Home Secretary Priti Patel promised in July to bring a new ‘fair, humane and compassionate’ approach to immigration policy, but many organisations are now dismayed by new rules and outlined plans that indicate her new approach seems to be really quite the opposite.
As a result, local authorities, charities, rights groups and lawyers have joined in opposition, and lawsuits against the Home Office are multiplying.
Last week, Manchester joined a number of London councils (Southwark, Islington, Haringey, and the Greater London Authority) in refusing to comply with new rules that would see non-UK citizens being deported if found to be sleeping rough, effective from 1 December.
Thousands of immigrants who have the right to stay but come under the ‘no recourse to public funds’ policy would be among the most affected by the rules. They have constituted a significant part of the increase in rough sleepers in big cities following the unemployment that’s hit them during the pandemic.
Not only does it target vulnerable people but leaves many open to greater exploitation, reversing the work of anti-slavery groups.
“The timing of this through the winter months as we navigate cold weather and ongoing infection risks from Covid-19 is of grave concern,” said the Greater Manchester Combined Authority (GMCA).
The regional authorities have joined over 150 campaign groups and lawyers in asking the Home Office to scrap it, pointing out that not only does it target vulnerable people but leaves many open to greater exploitation, reversing the work of anti-slavery groups.
GMCA added: “Working with people who have been victimised, trafficked, moved from one end of the country to another as part of an asylum system that has often failed them means building trust can be hard. This is why we will not be complicit in Home Office policies.”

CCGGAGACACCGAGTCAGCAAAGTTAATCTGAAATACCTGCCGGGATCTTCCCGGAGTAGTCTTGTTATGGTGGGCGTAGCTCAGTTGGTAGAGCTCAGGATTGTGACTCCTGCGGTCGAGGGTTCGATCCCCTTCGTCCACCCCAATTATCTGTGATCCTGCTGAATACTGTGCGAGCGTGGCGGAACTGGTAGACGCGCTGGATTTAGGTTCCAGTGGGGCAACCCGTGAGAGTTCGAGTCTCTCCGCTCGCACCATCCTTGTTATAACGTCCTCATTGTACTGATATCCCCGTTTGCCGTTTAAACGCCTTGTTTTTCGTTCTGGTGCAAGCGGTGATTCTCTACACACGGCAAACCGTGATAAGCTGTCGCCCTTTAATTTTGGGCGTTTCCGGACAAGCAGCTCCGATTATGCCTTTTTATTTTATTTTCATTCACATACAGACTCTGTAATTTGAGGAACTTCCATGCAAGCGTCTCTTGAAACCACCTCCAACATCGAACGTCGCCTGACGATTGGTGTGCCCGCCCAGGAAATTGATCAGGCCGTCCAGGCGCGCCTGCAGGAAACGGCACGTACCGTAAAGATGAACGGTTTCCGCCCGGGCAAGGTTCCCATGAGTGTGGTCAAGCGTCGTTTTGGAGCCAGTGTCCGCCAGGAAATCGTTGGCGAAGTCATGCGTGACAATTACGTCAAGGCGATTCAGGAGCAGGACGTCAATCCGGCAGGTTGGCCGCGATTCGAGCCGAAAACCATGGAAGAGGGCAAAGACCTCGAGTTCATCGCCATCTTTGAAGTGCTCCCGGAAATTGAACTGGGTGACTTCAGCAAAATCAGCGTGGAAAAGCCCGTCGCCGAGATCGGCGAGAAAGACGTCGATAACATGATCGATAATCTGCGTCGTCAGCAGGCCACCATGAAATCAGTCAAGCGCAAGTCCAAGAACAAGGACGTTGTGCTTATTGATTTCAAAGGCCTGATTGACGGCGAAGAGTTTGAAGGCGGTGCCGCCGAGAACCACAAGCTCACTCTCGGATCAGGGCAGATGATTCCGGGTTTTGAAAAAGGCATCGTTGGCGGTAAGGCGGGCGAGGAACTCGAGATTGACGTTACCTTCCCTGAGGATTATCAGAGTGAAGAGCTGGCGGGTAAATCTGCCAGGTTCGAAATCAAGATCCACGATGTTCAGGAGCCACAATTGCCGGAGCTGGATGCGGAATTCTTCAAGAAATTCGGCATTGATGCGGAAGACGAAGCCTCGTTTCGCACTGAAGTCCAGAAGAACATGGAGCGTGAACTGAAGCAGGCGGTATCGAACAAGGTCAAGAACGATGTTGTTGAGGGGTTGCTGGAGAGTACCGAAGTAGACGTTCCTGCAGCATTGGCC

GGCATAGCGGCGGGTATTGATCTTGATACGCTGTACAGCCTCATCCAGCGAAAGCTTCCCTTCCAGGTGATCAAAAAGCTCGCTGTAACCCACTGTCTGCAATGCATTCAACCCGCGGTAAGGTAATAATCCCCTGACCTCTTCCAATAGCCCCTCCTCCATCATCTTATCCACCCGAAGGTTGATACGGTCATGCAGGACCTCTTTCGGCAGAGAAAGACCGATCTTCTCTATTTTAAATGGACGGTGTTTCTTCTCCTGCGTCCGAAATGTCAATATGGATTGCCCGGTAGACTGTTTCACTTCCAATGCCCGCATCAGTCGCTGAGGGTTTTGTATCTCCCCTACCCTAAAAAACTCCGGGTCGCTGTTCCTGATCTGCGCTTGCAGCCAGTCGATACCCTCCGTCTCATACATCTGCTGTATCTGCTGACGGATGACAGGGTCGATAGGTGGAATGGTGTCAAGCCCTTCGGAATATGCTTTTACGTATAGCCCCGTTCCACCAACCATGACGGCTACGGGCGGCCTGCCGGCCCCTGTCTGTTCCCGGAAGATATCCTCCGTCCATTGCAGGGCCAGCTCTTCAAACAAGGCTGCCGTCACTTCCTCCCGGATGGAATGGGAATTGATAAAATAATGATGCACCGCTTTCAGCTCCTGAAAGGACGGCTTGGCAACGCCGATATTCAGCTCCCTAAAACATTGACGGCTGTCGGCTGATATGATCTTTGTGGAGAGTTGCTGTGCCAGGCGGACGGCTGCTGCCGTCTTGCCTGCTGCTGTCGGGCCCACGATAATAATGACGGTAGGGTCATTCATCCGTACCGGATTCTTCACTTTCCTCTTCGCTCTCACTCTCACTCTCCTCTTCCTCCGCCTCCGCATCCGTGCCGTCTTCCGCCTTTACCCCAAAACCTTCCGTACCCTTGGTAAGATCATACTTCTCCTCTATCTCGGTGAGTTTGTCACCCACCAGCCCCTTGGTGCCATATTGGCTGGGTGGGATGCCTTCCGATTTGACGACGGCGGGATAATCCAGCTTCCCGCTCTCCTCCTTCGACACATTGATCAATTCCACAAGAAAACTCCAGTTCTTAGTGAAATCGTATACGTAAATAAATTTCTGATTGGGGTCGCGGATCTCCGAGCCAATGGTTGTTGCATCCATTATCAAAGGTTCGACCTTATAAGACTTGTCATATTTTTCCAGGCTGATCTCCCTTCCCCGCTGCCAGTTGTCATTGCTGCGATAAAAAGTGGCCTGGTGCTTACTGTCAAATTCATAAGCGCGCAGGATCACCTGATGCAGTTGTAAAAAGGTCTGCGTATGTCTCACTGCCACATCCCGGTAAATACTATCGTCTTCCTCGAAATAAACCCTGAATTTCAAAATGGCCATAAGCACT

A lawsuit against the rule is being prepared by the Public Interest Law Centre on behalf of the Refugee and Migrant Forum of Essex and London, with others on the way.
Three months on since the Home Office suddenly decided to turn two disused army facilities into camps for hundreds of asylum seekers, the complaints over their inadequacy – impossible social distancing, cramped and unsanitary conditions, military setting – have accumulated.
Duncan Lewis Solicitors is representing one group of asylum seekers and, coincidentally, is also the firm that experienced a far-right terror attack in October – believed to have been incited by the Home Secretary’s rhetoric and right-wing press.
Thousands of immigrants who have the right to stay but come under the ‘no recourse to public funds’ condition would be among the most affected by the new rules.
It’s also been prominent in seeking to bring the Home Office to account. Beyond being one of the firms intervening in the Jamaica mass deportation earlier this month, it’s sought to ensure that asylum seekers get adequate support in basic cash and essentials when in emergency accommodation. Currently it’s trying to help them receive a backdated adjustment payment that the Home Office has failed to make.
Given Patel’s stated aim of ‘at least a thousand deportations’ by year-end; plans that often reflect unawareness or obliviousness to law and basic rights, and tendency to use vilifying rhetoric, it seems inevitable that lawsuits against her are likely to continue.
But lawsuits against the Home Office shouldn’t be her only worry. At the time of writing, a letter had just been handed to Prime Minister Boris Johnson indicating he was set to be sued for not having sacked Priti Patel: opting to ignore an independent inquiry that found her guilty of bullying behaviour to civil servants. The legal challenge is backed by the FDA union of civil servants.
[Header image: gov.uk]